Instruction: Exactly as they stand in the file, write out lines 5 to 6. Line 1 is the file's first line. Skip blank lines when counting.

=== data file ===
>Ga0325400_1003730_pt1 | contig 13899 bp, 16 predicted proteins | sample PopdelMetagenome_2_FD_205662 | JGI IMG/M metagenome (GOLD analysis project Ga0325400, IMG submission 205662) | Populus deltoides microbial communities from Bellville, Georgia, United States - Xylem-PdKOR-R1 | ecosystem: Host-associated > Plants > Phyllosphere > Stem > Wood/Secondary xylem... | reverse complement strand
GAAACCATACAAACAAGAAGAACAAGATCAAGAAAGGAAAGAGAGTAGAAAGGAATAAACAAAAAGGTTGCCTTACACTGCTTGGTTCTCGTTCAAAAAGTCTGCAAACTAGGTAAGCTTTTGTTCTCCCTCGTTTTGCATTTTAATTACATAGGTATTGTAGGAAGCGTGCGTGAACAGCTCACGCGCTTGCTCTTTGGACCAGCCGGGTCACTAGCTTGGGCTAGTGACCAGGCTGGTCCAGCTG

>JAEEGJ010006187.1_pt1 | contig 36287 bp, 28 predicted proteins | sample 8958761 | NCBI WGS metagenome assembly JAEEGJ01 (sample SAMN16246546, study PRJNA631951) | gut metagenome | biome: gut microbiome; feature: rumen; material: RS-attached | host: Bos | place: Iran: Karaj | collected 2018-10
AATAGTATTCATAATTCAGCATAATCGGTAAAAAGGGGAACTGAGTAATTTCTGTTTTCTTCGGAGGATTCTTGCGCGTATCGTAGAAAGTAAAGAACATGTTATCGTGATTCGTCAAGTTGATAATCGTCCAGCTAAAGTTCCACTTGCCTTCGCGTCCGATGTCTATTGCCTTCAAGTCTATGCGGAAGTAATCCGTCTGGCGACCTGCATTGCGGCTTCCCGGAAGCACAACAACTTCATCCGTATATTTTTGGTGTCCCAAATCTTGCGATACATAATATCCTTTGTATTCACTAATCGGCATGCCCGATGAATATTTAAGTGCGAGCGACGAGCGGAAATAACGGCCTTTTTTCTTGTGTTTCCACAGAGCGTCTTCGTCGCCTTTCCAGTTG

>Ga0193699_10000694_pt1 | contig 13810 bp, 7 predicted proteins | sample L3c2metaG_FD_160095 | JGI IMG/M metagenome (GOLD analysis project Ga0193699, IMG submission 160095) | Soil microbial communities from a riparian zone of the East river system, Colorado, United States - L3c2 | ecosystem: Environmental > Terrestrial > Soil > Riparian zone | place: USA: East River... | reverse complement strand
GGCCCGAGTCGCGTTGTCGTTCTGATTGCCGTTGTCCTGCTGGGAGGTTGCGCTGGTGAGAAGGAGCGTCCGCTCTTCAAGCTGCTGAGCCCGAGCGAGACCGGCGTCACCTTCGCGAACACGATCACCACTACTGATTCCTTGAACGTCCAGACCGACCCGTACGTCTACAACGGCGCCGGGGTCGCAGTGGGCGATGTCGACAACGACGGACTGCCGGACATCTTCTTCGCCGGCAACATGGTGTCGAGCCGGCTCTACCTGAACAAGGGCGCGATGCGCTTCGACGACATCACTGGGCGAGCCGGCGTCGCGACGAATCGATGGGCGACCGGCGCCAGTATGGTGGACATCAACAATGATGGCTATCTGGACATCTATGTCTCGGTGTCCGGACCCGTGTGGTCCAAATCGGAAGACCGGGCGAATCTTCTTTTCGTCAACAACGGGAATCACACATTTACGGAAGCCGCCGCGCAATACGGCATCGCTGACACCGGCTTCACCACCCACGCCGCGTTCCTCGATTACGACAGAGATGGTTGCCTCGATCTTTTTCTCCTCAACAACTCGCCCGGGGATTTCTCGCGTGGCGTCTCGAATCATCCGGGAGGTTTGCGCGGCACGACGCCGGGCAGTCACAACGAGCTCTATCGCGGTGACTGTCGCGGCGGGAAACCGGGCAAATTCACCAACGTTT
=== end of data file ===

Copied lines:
>Ga0193699_10000694_pt1 | contig 13810 bp, 7 predicted proteins | sample L3c2metaG_FD_160095 | JGI IMG/M metagenome (GOLD analysis project Ga0193699, IMG submission 160095) | Soil microbial communities from a riparian zone of the East river system, Colorado, United States - L3c2 | ecosystem: Environmental > Terrestrial > Soil > Riparian zone | place: USA: East River... | reverse complement strand
GGCCCGAGTCGCGTTGTCGTTCTGATTGCCGTTGTCCTGCTGGGAGGTTGCGCTGGTGAGAAGGAGCGTCCGCTCTTCAAGCTGCTGAGCCCGAGCGAGACCGGCGTCACCTTCGCGAACACGATCACCACTACTGATTCCTTGAACGTCCAGACCGACCCGTACGTCTACAACGGCGCCGGGGTCGCAGTGGGCGATGTCGACAACGACGGACTGCCGGACATCTTCTTCGCCGGCAACATGGTGTCGAGCCGGCTCTACCTGAACAAGGGCGCGATGCGCTTCGACGACATCACTGGGCGAGCCGGCGTCGCGACGAATCGATGGGCGACCGGCGCCAGTATGGTGGACATCAACAATGATGGCTATCTGGACATCTATGTCTCGGTGTCCGGACCCGTGTGGTCCAAATCGGAAGACCGGGCGAATCTTCTTTTCGTCAACAACGGGAATCACACATTTACGGAAGCCGCCGCGCAATACGGCATCGCTGACACCGGCTTCACCACCCACGCCGCGTTCCTCGATTACGACAGAGATGGTTGCCTCGATCTTTTTCTCCTCAACAACTCGCCCGGGGATTTCTCGCGTGGCGTCTCGAATCATCCGGGAGGTTTGCGCGGCACGACGCCGGGCAGTCACAACGAGCTCTATCGCGGTGACTGTCGCGGCGGGAAACCGGGCAAATTCACCAACGTTT